Posted by Alexander Jerri

Here is what Chuck is reading to prepare for Saturday's show:

The Killing of Osama Bin Laden - Seymour Hersh [Verso]

The ‘Chicago Model’ of Policing Hasn’t Saved Chicago - Simone Weichselbaum [The Marshall Project]

The Caravan for Peace, Life and Justice Demands End to Drug War in New York City - Laura Carlsen [CIP Americas]

The End of Protest: A New Playbook for Revolution - Micah White [Penguin Random House]

‘Soon we will be millions’: from Paris with love and lessons - Marina Sitrin [ROAR Magazine]

Episode 897

Lender's Game

Apr 23
Posted by Alexander Jerri

On This Day in Rotten History...

On this day in the year 599 – (1417 years ago) — in what is now Chiapas, Mexico, near the Guatemalan border, Uneh Chan, also known as “Scroll Serpent” — the king of Calakmul, one of the largest and most powerful city-states of ancient Mayan civilization — led his troops across the Usumacinta River to attack the rival city-state of Palenque, which at the time was ruled by queen Yohl Ik’nal, the first female ruler recorded in Mayan history. In the ensuing battle, Palenque suffered a massive and probably bloody defeat. Though the city-state retained its political identity and its queen survived for five more years, historians believe that for at least the next decade Palenque was a client state of Calakmul, which in turn was locked in a long-term power struggle with the rival city-state of Tikal, in what is now Guatemala. Calakmul and Tikal are often described as the two major superpowers of the classic Mayan era, and historians liken their political maneuvering to a modern cold war. 

On this day in 1940 – (76 years ago) — Walter Barnes and his Royal Creolians, a highly regarded swing orchestra from Chicago, were in the middle of their set at the Rhythm Club dance hall in Natchez, Mississippi, when a fire started near the building entrance. The flames moved through the club quickly because the rafters were heavily festooned with Spanish moss that had been sprayed with a petroleum-based insecticide to prevent bugs. A few people managed to escape through the building’s front entrance, but the other doors and windows were boarded shut, trapping most of the patrons inside. As flames spread and smoke grew thick,  Walter Barnes directed his band to keep playing, in an attempt to calm the increasingly hysterical crowd. In the end, 209 people were killed and many more were seriously burned. Among the dead were Barnes and most of his band. The town’s morticians were so overwhelmed that they had to bury the dead in mass graves. The Rhythm Club fire was later the subject of songs by Howlin’ Wolf and John Lee Hooker. 

On this day in 1967 – (49 years ago) — Soviet cosmonaut Vladimir Komarov was launched into orbit aboard Soyuz 1, a brand-new spacecraft that — as he and his colleagues knew very well — was not ready for spaceflight. Members of the Soviet Politburo, anxious to score political propaganda points in the ongoing space race with the Americans, had insisted that the launch go forward despite the warnings of their space engineers that the Soyuz was still full of serious unresolved problems. Though Komarov knew his spaceship was a potential death trap, he refused to back out — knowing that if he did, his close friend Yuri Gagarin would be sent in his place as backup pilot. Soon after Komarov reached orbit, the Soyuz lost power and became almost impossible to control, though Komarov struggled with it for hours. As the situation grew  desperate, Soviet Premier Alexei Kosgygin was brought onto the radio link to tearfully tell Komarov that he was a great Soviet hero, only to be cursed out by the angry cosmonaut for sending him on a pointless suicide mission. Komarov was then allowed a few minutes to talk to his wife, after which he was ordered to attempt re-entry. He raged and swore as the Soyuz went into a uncontrolled spin that caused his parachutes to tangle and become useless. A few minutes later, the spacecraft slammed into the ground near the Russian Ural Mountains and exploded. Komarov was killed instantly.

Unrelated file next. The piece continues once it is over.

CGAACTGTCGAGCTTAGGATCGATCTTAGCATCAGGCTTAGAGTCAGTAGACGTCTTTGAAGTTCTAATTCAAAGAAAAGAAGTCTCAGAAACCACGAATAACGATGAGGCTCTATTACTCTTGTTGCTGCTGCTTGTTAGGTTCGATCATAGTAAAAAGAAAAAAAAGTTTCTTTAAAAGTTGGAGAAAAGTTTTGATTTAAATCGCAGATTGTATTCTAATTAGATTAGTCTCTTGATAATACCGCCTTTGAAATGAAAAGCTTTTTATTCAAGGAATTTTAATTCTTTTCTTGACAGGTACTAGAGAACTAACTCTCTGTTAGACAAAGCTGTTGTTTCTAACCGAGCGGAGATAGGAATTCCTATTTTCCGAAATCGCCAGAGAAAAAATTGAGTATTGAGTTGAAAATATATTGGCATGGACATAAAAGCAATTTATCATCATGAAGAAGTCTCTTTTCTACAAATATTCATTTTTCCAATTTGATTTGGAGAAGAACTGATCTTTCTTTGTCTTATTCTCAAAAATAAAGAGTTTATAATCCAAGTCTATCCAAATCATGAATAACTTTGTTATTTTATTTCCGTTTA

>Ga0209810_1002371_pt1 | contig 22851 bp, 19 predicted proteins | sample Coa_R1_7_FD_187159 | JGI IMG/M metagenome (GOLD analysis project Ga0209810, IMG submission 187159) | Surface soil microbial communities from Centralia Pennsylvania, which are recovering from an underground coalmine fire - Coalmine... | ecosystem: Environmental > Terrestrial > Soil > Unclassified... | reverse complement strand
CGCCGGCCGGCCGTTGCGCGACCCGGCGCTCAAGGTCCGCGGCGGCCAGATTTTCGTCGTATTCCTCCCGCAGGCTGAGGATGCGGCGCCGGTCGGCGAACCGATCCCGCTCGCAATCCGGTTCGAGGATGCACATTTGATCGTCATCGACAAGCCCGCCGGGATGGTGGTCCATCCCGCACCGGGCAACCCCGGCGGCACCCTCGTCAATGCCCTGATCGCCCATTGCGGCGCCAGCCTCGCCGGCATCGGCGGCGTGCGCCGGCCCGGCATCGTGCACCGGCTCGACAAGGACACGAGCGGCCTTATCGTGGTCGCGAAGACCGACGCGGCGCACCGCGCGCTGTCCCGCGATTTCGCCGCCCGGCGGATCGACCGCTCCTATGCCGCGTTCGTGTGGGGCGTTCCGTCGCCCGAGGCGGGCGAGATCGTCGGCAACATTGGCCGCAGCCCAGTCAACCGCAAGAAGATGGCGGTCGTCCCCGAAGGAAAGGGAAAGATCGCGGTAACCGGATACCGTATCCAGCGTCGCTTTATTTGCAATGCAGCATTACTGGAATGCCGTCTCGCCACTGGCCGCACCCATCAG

Rotten History is written by Renaldo Migaldi

Posted by Alexander Jerri
897lineup

Listen live from 9AM - 1PM Central on WNUR 89.3FM or stream at www.thisishell.com

 

9:10 - Social justice scholar Monique Morris examines the injustices pushing Black girls out of school.

Monique is author of Pushout: The Criminalization of Black Girls in Schools from The New Press.

 

10:00 - Our Man in San Juan, Dave Buchen reports on the debt crisis pulling Puerto Rico underwater.

Dave previously reported on the story for This is Hell! back in June 2015.

 

10:35 - Live from São Paulo, Brian Mier exposes the forces behind the impeachment of Dilma Rousseff.

Brian recommends reading the Intercept article After Vote to Remove Brazil’s President, Key Opposition Figure Holds Meetings in Washington.

 

11:05 - Political scientist Kathy Cramer explores the ways resentment is driving American politics.

Kathy wrote the new book The Politics of Resentment: Rural Consciousness in Wisconsin and the Rise of Scott Walker.

 

12:05 - Economist Yanis Varoufakis challenges the bankrupt ideology of Europe's debt/austerity regime.

Yanis is author of And the Weak Suffer What They Must? Europe's Crisis and America's Economic Future from PublicAffairs.

 

12:45 - In a Moment of Truth, Jeff Dorchen disgorges a political philosophy like a mother pelican.

I guess you the radio listener play the role of the pelican chick in this scenario, eating regurgitated fish.

Posted by Alexander Jerri

Here is what Chuck is reading to prepare for Saturday's show:

Pushout: The Criminalization of Black Girls in Schools - Monique W. Morris [The New Press]

After Vote to Remove Brazil’s President, Key Opposition Figure Holds Meetings in Washington - [The Intercept]

The Politics of Resentment: Rural Consciousness in Wisconsin and the Rise of Scott Walker - Kathy Cramer [University of Chicago Press]

And the Weak Suffer What They Must? Europe's Crisis and America's Economic Future - Yanis Varoufakis [PublicAffairs Books]